Active kernel releases

There are several main categories into which kernel releases may fall:

Prepatch or “RC” kernels are mainline kernel pre-releases that are
mostly aimed at other kernel developers and Linux enthusiasts. They
must be compiled from source and usually contain new features that
must be tested before they can be put into a stable release.
Prepatch kernels are maintained and released by Linus Torvalds.
Mainline tree is maintained by Linus Torvalds. It’s the tree where
all new features are introduced and where all the exciting new
development happens. New mainline kernels are released every 9-10
After each mainline kernel is released, it is considered “stable.”
Any bug fixes for a stable kernel are backported from the mainline
tree and applied by a designated stable kernel maintainer. There are
usually only a few bugfix kernel releases until next mainline kernel
becomes available — unless it is designated a “longterm maintenance
kernel.” Stable kernel updates are released on as-needed basis,
usually once a week.
There are usually several “longterm maintenance” kernel releases
provided for the purposes of backporting bugfixes for older kernel
trees. Only important bugfixes are applied to such kernels and they
don’t usually see very frequent releases, especially for older

Longterm release kernels

Projected EOL

Greg Kroah-Hartman & Sasha Levin
Oct, 2023

Greg Kroah-Hartman & Sasha Levin
Dec, 2026

Greg Kroah-Hartman & Sasha Levin
Dec, 2025

Greg Kroah-Hartman & Sasha Levin
Dec, 2024

Greg Kroah-Hartman & Sasha Levin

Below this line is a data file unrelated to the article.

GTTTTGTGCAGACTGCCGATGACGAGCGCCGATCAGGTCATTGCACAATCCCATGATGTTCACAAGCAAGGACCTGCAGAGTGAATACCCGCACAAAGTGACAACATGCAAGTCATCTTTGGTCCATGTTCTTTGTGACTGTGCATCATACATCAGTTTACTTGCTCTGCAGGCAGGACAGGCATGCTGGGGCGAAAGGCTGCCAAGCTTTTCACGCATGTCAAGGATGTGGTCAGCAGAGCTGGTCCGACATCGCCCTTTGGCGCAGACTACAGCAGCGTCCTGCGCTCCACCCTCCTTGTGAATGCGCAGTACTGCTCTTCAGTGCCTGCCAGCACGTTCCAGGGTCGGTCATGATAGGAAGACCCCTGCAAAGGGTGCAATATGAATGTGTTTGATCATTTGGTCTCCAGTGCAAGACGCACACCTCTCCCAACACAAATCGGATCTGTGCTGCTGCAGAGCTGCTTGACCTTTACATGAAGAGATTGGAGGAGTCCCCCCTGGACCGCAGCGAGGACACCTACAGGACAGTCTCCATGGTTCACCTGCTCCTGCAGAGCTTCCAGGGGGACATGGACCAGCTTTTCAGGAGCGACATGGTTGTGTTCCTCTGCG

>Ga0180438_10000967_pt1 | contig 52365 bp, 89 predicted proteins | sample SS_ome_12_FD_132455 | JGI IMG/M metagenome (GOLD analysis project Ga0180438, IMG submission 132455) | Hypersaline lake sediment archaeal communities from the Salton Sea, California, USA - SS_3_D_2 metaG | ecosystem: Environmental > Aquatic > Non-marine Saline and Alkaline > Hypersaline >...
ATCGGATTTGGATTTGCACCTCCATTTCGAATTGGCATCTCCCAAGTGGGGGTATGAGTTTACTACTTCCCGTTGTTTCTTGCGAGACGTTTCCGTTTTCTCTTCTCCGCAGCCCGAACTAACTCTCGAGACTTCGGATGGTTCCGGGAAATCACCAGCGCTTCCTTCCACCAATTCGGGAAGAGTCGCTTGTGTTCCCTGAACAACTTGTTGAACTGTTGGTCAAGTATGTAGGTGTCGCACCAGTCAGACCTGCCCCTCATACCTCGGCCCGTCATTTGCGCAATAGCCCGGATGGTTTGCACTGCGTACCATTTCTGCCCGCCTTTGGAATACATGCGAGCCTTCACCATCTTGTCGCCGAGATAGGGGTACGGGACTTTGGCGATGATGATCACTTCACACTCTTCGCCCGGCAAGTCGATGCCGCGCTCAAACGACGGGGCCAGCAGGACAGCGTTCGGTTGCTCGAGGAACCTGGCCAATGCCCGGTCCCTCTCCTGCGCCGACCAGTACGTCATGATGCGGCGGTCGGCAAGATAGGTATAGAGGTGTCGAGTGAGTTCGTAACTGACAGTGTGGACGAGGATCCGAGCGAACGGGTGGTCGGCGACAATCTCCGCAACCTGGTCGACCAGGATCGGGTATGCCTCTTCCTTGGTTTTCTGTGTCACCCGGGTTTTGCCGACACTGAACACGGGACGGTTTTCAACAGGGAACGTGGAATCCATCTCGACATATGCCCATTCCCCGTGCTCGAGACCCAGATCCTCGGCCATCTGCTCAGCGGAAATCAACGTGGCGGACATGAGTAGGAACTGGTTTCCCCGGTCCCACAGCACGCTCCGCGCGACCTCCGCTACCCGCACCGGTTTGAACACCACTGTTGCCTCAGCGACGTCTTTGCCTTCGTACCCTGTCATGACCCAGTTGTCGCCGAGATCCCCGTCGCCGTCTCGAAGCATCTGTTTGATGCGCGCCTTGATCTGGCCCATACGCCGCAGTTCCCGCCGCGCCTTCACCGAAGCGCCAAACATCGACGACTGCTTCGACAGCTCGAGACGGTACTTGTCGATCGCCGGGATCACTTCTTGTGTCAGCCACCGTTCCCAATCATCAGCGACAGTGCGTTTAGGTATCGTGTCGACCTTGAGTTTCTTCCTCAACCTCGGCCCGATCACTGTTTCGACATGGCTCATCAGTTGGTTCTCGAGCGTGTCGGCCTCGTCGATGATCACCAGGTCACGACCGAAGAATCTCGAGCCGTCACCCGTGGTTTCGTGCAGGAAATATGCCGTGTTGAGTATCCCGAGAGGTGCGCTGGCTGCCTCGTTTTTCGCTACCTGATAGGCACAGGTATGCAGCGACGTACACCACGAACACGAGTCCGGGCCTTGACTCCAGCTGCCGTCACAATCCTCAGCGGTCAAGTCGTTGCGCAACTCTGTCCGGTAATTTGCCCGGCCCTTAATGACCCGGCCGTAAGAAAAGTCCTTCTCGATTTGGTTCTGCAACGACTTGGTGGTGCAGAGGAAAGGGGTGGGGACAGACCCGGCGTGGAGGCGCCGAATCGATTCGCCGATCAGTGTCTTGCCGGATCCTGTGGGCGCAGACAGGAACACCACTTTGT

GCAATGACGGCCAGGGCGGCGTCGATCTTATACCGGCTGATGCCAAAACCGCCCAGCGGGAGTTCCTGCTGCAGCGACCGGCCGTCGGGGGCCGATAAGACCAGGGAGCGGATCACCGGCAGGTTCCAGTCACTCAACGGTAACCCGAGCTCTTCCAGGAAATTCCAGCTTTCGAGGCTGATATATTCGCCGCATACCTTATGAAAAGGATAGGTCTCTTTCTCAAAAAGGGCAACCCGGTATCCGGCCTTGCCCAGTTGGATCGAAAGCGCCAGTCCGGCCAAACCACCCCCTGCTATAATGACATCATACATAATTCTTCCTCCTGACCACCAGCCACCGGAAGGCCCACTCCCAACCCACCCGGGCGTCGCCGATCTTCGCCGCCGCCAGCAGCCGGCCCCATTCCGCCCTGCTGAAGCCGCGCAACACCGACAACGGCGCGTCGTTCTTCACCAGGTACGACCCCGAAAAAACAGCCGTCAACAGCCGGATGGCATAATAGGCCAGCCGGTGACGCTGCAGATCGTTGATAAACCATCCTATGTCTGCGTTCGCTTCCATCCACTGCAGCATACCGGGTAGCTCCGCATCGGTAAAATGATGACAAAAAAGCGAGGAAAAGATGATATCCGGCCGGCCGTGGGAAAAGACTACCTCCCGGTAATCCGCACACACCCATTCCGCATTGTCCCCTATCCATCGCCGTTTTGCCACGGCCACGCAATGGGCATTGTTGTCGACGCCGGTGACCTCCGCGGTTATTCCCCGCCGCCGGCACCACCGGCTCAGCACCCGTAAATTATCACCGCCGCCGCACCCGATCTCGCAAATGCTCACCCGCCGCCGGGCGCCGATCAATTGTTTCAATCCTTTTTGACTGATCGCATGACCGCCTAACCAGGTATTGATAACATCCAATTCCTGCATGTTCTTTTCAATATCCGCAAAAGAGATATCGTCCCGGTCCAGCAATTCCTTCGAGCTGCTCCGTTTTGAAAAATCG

Jan, 2024

Distribution kernels

Many Linux distributions provide their own “longterm maintenance”
kernels that may or may not be based on those maintained by kernel
developers. These kernel releases are not hosted at and
kernel developers can provide no support for them.

It is easy to tell if you are running a distribution kernel. Unless you
downloaded, compiled and installed your own version of kernel from, you are running a distribution kernel. To find out the
version of your kernel, run uname -r:

# uname -r

If you see anything at all after the dash, you are running a distribution
kernel. Please use the support channels offered by your distribution
vendor to obtain kernel support.

Releases FAQ

Here are some questions we routinely receive about kernel release
versions. See also the main “FAQ” section for some other topics.

When is the next mainline kernel version going to be released?

Linux kernel follows a simple release cadence:

after each mainline release, there is a 2-week “merge window” period
during which new major features are introduced into the kernel
after the merge window closes, there is a is a 7-week bugfix and
stabilization period with weekly “release candidate” snapshots
rc7 is usually the last release candidate, though occasionally there
may be additional rc8+ releases if that is deemed necessary

So, to find the approximate date of the next mainline kernel release,
take the date of the previous mainline release and add 9-10 weeks.

What is the next longterm release going to be?

Longterm kernels are picked based on various factors — major new
features, popular commercial distribution needs, device manufacturer
demand, maintainer workload and availability, etc. You can roughly
estimate when the new longterm version will become available based on
how much time has elapsed since the last longterm version was chosen.

Why are some longterm versions supported longer than others?

The “projected EOL” dates are not set in stone. Each new longterm kernel
usually starts with only a 2-year projected EOL that can be extended
further if there is enough interest from the industry at large to help
support it for a longer period of time.

Does the major version number (4.x vs 5.x) mean anything?

No. The major version number is incremented when the number after the
dot starts looking “too big.” There is literally no other reason.

Does the odd-even number still mean anything?

A long time ago Linux used a system where odd numbers after the first
dot indicated pre-release, development kernels (e.g. 2.1, 2.3, 2.5).
This scheme was abandoned after the release of kernel 2.6 and these days
pre-release kernels are indicated with “-rc”.

Source:: Linux Kernel